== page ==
Do You Need To Be Debt Free To Live Full Time In An RV?

Home kitchen or RV?  Kind of hard to tell, until you try deducting the interest on the loan.

Home kitchen or RV? Kind of hard to tell, until you try deducting the interest on the loan.

I received a question via email the other day, a couple asked if was necessary to be debt free to go full time. The answer is no, you don’t, but it helps.

Isn’t a payment on a Class A just like a mortgage payment? Not necessarily. For one homes are financed with a mortgage and an RV is handled as an auto loan. The interest rate on even the best RV loans is running 2 to 3 points higher than a mortgage and there’s the double whammy of not being able to deduct the interest on a vehicle loan.

If you’re working on the road then it really wouldn’t be that much different from a home loan. If your job requires extensive travel you might be able to deduct some of your mileage and campground fees, but you’ll need to talk to your tax adviser about that one.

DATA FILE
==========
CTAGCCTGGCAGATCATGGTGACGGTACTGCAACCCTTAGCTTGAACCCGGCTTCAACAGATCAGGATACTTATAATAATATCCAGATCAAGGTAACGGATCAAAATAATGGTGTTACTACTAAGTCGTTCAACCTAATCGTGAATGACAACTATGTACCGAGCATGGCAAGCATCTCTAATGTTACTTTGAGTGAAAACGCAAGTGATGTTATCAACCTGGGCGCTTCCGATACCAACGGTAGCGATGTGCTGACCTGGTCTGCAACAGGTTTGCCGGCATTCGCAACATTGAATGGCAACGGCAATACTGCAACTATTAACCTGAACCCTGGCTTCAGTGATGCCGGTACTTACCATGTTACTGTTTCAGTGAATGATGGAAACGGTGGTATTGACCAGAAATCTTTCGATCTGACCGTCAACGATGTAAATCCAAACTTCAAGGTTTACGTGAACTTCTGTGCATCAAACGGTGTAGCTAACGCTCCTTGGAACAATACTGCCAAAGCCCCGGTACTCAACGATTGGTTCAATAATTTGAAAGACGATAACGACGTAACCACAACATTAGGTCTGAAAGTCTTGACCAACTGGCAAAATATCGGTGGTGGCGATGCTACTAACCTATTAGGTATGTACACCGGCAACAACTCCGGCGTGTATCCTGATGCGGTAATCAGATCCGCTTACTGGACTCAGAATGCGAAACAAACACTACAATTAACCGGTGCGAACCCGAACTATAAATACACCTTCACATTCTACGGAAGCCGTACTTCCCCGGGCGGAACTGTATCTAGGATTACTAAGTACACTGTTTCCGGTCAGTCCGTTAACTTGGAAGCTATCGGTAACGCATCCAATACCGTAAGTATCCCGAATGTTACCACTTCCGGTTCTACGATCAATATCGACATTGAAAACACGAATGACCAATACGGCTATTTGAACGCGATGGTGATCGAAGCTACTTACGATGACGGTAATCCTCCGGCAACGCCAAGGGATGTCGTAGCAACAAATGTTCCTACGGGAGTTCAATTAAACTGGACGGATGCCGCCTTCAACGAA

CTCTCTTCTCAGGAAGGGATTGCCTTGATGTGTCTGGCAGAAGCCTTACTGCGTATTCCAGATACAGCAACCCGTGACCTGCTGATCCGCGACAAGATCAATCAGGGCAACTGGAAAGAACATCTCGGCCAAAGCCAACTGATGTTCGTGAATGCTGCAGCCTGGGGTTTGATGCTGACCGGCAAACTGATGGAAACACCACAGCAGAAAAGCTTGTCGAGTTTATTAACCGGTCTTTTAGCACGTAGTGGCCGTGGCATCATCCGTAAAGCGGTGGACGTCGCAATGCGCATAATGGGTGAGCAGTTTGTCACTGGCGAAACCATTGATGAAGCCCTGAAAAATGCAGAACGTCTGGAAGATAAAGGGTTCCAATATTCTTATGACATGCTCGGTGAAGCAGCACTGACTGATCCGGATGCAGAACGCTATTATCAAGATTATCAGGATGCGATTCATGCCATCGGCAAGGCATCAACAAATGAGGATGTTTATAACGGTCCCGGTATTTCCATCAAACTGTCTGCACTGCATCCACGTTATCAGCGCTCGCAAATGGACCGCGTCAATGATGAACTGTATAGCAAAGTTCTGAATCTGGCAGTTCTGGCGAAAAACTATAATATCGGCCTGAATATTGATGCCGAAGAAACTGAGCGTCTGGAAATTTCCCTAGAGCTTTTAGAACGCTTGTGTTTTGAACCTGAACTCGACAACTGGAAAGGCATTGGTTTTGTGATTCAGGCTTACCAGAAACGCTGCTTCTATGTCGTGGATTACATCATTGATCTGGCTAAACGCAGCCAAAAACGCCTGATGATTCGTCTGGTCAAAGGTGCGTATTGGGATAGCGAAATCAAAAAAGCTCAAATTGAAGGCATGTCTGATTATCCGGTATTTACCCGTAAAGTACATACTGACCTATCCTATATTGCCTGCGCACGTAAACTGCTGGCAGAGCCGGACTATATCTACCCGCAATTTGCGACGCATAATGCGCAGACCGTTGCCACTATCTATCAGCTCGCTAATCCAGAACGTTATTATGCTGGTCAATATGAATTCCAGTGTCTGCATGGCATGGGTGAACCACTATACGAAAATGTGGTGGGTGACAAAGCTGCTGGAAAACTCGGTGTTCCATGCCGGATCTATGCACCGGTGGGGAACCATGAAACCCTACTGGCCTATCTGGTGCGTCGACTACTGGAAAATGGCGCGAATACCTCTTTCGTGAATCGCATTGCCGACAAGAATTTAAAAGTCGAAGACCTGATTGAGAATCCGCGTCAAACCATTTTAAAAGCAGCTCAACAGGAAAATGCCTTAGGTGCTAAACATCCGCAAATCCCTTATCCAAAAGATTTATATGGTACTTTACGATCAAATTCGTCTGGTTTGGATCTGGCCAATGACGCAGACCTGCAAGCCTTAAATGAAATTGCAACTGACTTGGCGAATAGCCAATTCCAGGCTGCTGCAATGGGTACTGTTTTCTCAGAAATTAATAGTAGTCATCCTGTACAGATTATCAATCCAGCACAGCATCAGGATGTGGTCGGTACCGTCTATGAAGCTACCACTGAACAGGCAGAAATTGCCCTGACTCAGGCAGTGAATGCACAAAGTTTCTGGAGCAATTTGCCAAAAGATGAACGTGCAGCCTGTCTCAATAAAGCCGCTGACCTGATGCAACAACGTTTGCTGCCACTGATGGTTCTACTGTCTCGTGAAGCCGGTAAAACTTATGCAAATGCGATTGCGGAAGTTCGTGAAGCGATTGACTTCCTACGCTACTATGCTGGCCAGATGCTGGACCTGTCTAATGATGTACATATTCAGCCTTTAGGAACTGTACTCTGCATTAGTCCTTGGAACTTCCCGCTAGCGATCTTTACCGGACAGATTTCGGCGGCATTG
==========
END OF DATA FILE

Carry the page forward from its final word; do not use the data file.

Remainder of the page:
There are many people with mobile careers that find RV living to be a big advantage. I know one couple where the wife is a nurse that floats to different hospitals in the same state system, depending on where the need is greatest. She gets a premium rate for mobility and moving is as easy as running in the slides.

Another road friend is an airline pilot. Mobility helps him take routes that pay better and get more hours so he can advance to the left seat faster. Other full timers I’ve met include computer programmers, welders, electricians, and equipment installers.

You’re definitely better off going debt free if it’s at all possible. You might be only getting your mail twice a month and you don’t want bills chasing you around the country.

Even though I think it’s a mistake, many people in RVs are making that loan payment every month and seem to be getting along just fine.

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